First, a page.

Know the Signs
An important aspect of safeguarding is knowing the signs of abuse and neglect.
Sometimes people with a disability can find it hard to let others know they are being harmed.
This could be because they might not:
- Understand that what’s happening to them is wrong
- Be able to tell other people what's happening
- Know how to raise it
It’s good to know about abuse and neglect so you can help someone if you spot the signs. You might become worried about someone if you notice they:
- Have become quieter or depressed
- Have lost weight
- Seem to be struggling with money
- Have cuts or bruises that can't be explained
- Have changed behaviour
- Seem malnourished
It's always better to do something about your concerns than try to ignore them. You won't be making a fuss - just checking that someone is ok and making sure they are safe.
If you're worried about someone
Do you have concerns about someone else’s safety? Start by talking to the person in private if you can.
Tell them gently that you’ve noticed a change and ask them if they are ok.
Listen. They might really need someone to talk to. Let them talk as much as they want and be calm, even if what you hear upsets you.
Be patient. They may not want to talk at all. Many people who are abused are scared to talk in case it makes things worse.
Try not to promise you won't tell anyone what you've heard, because if an adult is being abused or neglected, it's vital to find help for them as soon as possible.
Make it clear they have a right to feel safe, and that what’s happening to them is wrong.
If you think that there are still safeguarding concerns after your conversation, you should report it.
Report your safeguarding concerns
To find out who to report your concerns to, select from the list below what kind of care and support the adult is receiving:
The adult receives support and has a Social Worker - All Local Authorities have a lead Safeguarding Officer, and Social Workers are trained to alert the right person when a safeguarding concern is raised. If you’re worried about an adult who is already receiving support and has a Social Worker, you can get in touch with their social worker. They’ll listen to your concerns and get advice from the Local Authority safeguarding team. If you feel that the social worker doesn’t take your concerns seriously, contact the local Safeguarding Adults Board (SAB) directly through the Local Authority website.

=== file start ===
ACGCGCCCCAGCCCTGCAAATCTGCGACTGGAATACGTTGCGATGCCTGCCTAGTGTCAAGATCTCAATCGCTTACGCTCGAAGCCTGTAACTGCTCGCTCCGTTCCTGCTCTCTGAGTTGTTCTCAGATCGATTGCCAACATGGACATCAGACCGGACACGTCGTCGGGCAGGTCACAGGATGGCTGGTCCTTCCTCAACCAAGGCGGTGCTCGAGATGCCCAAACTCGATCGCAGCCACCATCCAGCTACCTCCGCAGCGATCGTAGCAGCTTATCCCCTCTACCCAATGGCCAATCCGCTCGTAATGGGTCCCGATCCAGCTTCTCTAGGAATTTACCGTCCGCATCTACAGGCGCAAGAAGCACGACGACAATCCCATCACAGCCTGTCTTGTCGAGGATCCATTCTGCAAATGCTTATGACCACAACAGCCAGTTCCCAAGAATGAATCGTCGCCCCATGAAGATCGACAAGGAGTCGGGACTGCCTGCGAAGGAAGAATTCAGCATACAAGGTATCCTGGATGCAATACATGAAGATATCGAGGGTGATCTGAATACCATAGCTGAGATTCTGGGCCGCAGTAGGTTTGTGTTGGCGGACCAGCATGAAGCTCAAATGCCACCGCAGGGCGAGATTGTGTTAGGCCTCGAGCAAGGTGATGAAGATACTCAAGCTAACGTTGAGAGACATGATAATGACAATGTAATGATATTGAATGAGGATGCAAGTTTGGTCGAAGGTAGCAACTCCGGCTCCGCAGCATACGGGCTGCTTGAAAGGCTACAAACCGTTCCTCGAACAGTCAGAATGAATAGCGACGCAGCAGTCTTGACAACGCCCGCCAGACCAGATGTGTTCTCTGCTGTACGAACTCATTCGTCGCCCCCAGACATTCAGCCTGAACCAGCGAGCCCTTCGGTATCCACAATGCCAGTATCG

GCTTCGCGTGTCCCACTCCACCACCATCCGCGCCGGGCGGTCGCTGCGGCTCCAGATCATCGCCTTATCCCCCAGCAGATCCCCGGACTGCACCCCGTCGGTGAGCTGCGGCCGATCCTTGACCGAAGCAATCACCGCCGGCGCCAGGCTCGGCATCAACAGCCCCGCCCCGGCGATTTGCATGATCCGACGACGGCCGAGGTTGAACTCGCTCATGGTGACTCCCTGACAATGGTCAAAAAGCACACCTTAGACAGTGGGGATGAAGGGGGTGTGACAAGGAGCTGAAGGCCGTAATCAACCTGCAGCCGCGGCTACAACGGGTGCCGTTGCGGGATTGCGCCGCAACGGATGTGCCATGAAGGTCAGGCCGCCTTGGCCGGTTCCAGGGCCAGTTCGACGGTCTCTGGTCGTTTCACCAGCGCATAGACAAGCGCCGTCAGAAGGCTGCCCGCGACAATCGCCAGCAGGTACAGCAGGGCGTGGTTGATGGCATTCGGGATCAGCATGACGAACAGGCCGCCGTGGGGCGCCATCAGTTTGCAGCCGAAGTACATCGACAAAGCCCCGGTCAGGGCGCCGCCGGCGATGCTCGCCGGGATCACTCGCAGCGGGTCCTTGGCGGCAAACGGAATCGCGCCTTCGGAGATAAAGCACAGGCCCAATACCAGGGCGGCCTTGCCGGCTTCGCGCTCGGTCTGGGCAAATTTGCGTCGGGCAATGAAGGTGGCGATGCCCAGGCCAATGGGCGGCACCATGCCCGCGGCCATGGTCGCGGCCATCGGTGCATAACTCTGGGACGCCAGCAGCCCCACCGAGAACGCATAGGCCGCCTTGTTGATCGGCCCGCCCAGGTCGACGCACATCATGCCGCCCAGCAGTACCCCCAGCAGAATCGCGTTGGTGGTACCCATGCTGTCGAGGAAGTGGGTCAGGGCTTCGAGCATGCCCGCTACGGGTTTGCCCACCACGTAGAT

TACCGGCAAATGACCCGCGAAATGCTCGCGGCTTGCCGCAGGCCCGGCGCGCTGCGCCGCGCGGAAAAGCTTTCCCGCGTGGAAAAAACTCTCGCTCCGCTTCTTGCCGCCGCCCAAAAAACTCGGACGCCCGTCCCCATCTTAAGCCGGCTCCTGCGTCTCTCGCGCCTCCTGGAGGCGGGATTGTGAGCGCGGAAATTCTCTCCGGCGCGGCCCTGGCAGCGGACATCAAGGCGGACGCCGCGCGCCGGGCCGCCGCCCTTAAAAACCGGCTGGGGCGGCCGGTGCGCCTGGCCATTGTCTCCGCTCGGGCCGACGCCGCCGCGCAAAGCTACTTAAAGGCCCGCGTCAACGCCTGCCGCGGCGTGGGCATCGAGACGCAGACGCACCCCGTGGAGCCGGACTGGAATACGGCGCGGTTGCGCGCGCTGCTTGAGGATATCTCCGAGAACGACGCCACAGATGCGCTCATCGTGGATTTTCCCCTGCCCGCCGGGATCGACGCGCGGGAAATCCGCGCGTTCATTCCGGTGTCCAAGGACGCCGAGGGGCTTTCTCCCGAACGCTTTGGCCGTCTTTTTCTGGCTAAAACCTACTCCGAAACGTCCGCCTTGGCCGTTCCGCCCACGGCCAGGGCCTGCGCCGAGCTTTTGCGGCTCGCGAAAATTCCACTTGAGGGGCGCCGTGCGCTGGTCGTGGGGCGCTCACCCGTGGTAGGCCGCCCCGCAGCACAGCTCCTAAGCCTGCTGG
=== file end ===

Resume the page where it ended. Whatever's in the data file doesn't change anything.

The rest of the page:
The adult has health care support in the community - You can speak to the manager of the care provider. If you feel this isn’t appropriate - because you think they are causing the harm, for example - go straight to the Local Authority Safeguarding Adults Board. You’ll find their contact details on the Local Authority website. Although health care packages are funded by the NHS and regulated by the Care Quality Commission, Local Authorities have overall responsibility for safeguarding all vulnerable adults in their community. If you have any problems contacting the Local Authority, or they don’t respond appropriately, you can call the Care Quality Commission: 03000 616161.
Safeguarding in Wales
Wales has its own Safeguarding Procedures which were published in November 2019 The Wales Safeguarding Procedures for children and adults at risk of abuse and neglect which provides the guidance to support organisations to meet the requirements of the…
Safeguarding is what we do to keep people safe from abuse, neglect or exploitation. Most of the time when people talk about safeguarding, they are talking about protecting children or vulnerable adults.